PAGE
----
LONDON (Reuters) – U.S. bank JPMorgan said it will exclude Huawei’s dollar bonds from some its most influential investment indices from the end of next month, following the latest ratcheting up of U.S. sanctions on Chinese technology firms.
U.S. President Joe Biden’s administration issued a new executive order https://www.federalregister.gov/documents/2021/06/07/2021-12019/addressing-the-threat-from-securities-investments-that-finance-certain-companies-of-the-peoples last week banning U.S. entities from buying or selling the publicly-traded securities of 59 Chinese companies with alleged ties to defense or surveillance.
“Huawei USD-denominated bonds will be excluded from J.P. Morgan fixed income indices (including the CEMBI and JACI families) since the issuing entities for these securities (Proven Glory Capital Ltd. and Proven Honour Capital Ltd.) are explicitly named and in scope of the Amended Order,” JPMorgan said in a note to index users late on Tuesday.
It added that the exclusion would happen on July 30. Huawei’s bonds currently have a 9 basis points weight in the widely-tracked CEMBI Broad Diversified index of emerging market companies, 36 bps in the Asia-focused JACI index and 38bps in the environmental, social and governance (ESG) version of the JACI.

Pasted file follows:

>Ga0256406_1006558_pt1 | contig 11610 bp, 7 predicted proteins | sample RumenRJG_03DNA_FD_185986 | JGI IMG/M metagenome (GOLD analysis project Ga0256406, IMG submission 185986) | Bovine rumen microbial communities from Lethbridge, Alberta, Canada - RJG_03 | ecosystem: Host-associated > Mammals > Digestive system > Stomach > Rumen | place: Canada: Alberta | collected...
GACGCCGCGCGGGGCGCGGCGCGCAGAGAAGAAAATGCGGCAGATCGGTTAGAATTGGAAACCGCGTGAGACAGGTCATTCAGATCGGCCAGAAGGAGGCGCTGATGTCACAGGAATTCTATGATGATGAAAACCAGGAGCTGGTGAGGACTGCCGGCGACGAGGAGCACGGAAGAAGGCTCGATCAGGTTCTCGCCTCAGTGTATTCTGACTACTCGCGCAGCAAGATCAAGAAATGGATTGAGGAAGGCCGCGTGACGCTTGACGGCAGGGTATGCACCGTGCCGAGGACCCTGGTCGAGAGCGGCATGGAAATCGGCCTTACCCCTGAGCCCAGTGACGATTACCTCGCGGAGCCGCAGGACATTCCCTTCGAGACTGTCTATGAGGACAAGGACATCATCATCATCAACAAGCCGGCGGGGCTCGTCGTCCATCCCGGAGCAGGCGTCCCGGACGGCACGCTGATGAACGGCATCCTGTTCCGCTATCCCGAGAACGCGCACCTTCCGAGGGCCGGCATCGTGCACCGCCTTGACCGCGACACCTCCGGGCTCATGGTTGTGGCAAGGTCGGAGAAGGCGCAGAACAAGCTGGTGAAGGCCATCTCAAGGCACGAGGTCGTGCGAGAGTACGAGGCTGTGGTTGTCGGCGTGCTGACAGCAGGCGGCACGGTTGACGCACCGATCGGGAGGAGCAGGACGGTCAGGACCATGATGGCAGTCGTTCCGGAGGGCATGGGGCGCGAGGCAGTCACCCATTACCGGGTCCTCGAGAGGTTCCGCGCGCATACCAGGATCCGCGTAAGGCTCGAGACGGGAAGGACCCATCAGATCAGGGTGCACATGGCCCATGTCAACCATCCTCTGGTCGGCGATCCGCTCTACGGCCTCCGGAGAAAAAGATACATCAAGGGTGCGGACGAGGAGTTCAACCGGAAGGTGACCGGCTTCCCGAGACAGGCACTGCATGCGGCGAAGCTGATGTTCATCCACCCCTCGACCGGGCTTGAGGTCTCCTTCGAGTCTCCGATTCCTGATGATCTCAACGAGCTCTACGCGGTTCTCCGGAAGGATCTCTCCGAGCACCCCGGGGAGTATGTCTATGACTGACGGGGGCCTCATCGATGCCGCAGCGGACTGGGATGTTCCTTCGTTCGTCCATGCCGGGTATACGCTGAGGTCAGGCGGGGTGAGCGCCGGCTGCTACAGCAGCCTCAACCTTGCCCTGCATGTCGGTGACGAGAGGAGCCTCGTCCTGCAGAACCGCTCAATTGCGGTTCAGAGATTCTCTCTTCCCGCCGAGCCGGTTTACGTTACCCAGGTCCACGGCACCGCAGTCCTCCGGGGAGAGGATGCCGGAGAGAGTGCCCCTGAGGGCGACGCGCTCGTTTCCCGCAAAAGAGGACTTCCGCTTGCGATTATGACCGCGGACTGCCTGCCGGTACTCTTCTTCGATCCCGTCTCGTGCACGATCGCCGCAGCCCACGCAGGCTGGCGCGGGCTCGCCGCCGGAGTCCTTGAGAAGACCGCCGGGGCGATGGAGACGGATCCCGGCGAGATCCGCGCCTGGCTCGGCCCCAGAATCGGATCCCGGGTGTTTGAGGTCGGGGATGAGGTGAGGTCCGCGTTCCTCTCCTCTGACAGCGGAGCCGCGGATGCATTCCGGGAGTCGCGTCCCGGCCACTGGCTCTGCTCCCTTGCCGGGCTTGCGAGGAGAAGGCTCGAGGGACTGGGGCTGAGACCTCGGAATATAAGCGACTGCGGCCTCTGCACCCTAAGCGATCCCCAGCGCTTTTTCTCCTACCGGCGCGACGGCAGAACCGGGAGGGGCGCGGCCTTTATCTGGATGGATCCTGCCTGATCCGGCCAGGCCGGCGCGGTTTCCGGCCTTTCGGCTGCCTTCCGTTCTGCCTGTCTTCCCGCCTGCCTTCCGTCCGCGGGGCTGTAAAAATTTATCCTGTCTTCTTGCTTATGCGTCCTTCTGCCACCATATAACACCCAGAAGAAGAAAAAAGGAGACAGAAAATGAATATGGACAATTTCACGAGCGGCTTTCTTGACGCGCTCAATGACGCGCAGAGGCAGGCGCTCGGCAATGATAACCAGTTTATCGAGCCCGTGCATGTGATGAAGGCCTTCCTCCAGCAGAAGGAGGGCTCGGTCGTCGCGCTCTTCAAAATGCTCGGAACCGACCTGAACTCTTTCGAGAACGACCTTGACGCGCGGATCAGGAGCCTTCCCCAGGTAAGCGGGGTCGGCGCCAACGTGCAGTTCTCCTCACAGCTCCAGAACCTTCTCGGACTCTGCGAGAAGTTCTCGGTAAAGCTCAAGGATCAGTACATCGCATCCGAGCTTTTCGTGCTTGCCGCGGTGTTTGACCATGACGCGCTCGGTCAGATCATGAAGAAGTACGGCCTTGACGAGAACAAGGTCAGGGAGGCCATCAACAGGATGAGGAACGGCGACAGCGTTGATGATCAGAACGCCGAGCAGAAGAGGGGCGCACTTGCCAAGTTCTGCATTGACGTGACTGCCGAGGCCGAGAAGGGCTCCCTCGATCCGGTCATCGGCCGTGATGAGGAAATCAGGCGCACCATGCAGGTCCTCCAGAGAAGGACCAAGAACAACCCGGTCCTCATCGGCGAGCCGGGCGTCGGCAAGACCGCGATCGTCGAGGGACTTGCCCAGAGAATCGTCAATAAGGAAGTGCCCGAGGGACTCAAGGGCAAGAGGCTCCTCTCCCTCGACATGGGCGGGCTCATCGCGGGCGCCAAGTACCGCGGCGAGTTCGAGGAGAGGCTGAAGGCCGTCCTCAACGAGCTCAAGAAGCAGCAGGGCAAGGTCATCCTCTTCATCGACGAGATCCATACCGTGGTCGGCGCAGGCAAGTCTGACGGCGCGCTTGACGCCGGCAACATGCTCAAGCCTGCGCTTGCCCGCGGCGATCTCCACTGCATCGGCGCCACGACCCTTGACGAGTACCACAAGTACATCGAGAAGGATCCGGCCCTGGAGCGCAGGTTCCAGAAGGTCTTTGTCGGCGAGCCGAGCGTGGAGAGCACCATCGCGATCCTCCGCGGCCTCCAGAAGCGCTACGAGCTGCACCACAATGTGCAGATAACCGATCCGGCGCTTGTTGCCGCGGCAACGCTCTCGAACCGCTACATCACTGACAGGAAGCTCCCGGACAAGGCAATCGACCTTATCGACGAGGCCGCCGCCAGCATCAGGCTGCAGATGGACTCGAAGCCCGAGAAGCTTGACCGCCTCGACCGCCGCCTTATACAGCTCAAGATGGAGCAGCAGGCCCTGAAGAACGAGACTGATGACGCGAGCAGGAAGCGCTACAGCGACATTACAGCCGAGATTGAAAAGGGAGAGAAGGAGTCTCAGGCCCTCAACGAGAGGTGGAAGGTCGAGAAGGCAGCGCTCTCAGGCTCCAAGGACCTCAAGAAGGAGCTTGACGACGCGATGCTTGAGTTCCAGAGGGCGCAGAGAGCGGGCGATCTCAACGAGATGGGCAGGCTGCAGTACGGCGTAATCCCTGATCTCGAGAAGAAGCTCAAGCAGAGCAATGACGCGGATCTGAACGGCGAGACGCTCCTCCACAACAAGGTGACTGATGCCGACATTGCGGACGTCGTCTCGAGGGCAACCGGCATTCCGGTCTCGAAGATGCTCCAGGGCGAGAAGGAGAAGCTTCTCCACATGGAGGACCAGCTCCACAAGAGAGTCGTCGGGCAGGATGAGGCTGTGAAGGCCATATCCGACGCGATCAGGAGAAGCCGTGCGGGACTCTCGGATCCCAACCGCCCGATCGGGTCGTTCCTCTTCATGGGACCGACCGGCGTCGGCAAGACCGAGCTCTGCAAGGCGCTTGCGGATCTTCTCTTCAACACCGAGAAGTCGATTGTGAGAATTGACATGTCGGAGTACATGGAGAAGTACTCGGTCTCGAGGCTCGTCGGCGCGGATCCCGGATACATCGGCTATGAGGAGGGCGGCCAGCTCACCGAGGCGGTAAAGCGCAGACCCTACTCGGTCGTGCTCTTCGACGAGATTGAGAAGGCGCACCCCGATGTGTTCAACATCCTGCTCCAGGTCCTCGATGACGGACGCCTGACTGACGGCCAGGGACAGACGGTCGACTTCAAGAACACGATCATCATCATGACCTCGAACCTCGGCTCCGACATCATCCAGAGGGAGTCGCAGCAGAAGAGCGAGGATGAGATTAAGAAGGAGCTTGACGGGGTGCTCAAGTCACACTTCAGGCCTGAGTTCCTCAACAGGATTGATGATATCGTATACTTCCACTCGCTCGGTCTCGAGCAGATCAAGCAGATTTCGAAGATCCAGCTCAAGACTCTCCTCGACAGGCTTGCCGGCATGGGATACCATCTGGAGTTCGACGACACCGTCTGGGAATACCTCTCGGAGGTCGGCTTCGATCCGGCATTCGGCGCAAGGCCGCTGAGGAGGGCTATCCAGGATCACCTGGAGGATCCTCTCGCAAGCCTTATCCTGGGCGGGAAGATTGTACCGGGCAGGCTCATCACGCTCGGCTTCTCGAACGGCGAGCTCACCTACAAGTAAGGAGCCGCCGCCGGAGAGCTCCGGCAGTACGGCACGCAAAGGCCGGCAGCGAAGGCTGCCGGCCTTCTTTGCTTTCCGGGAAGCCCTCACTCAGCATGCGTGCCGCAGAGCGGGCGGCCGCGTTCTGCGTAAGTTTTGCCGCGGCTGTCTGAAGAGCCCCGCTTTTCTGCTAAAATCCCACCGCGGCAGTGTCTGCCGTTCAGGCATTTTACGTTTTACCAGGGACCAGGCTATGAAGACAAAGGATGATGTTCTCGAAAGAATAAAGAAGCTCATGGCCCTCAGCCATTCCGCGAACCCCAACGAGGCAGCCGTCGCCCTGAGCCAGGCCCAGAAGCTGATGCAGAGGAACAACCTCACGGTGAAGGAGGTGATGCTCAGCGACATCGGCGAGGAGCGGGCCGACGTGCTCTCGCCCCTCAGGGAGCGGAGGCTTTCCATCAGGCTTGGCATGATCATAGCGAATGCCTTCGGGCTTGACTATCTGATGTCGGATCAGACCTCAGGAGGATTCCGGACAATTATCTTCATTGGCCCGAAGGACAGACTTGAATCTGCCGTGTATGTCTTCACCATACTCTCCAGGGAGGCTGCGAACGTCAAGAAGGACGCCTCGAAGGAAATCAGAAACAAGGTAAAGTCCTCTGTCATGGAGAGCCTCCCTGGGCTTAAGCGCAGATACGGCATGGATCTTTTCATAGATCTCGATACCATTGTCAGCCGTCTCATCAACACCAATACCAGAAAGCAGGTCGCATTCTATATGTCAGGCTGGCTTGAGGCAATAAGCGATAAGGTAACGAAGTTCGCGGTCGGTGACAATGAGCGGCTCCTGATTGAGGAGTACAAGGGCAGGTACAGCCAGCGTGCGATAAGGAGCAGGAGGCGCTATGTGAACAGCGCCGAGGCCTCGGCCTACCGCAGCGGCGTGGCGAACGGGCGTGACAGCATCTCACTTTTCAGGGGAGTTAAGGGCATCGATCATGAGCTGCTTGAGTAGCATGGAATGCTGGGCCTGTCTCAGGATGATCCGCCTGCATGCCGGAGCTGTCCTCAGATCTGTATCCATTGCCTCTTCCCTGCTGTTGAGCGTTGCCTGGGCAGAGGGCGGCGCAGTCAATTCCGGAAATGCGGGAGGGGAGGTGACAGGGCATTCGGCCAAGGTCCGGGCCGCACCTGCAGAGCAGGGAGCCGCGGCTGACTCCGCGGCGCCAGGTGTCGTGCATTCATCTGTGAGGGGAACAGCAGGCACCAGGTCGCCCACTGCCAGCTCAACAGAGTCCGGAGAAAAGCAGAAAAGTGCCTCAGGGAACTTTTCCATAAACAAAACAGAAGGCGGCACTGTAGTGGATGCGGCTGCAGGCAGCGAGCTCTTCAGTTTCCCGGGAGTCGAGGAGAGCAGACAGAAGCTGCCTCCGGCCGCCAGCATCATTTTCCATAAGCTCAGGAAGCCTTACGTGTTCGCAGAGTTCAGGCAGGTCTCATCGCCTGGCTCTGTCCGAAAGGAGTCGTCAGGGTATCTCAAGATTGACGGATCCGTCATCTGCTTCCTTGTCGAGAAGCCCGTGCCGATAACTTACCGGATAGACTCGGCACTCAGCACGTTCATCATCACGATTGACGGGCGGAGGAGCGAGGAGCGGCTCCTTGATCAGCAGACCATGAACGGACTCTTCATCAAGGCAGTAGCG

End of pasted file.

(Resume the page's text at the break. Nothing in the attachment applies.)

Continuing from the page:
The U.S. investment bank estimates the CEMBI and JACI index groups have more than $140 billion and $80 billion in assets benchmarked to them respectively – money which relates to the global investment funds that use these kind of indices as a shopping list of what to buy.
Huawei, which is China’s leading telecommunications equipment maker, was first put on a U.S. trade blacklist in May 2019 due to national security concerns. Huawei has repeatedly denied it is a risk.
The ban put Huawei’s handset business under immense pressure. Once the world’s biggest smartphone maker, Huawei is now ranked sixth, with a 4% market share in the first quarter.
JPMorgan said new and existing bonds from Huawei and Semiconductor Manufacturing International Corp will remain excluded from the indices.
Those of China National Chemical and Sinochem will remain in, meanwhile, after they were not included in last week’s new sanctions list.
(Reporting by Marc Jones; editing by Carolyn Cohn)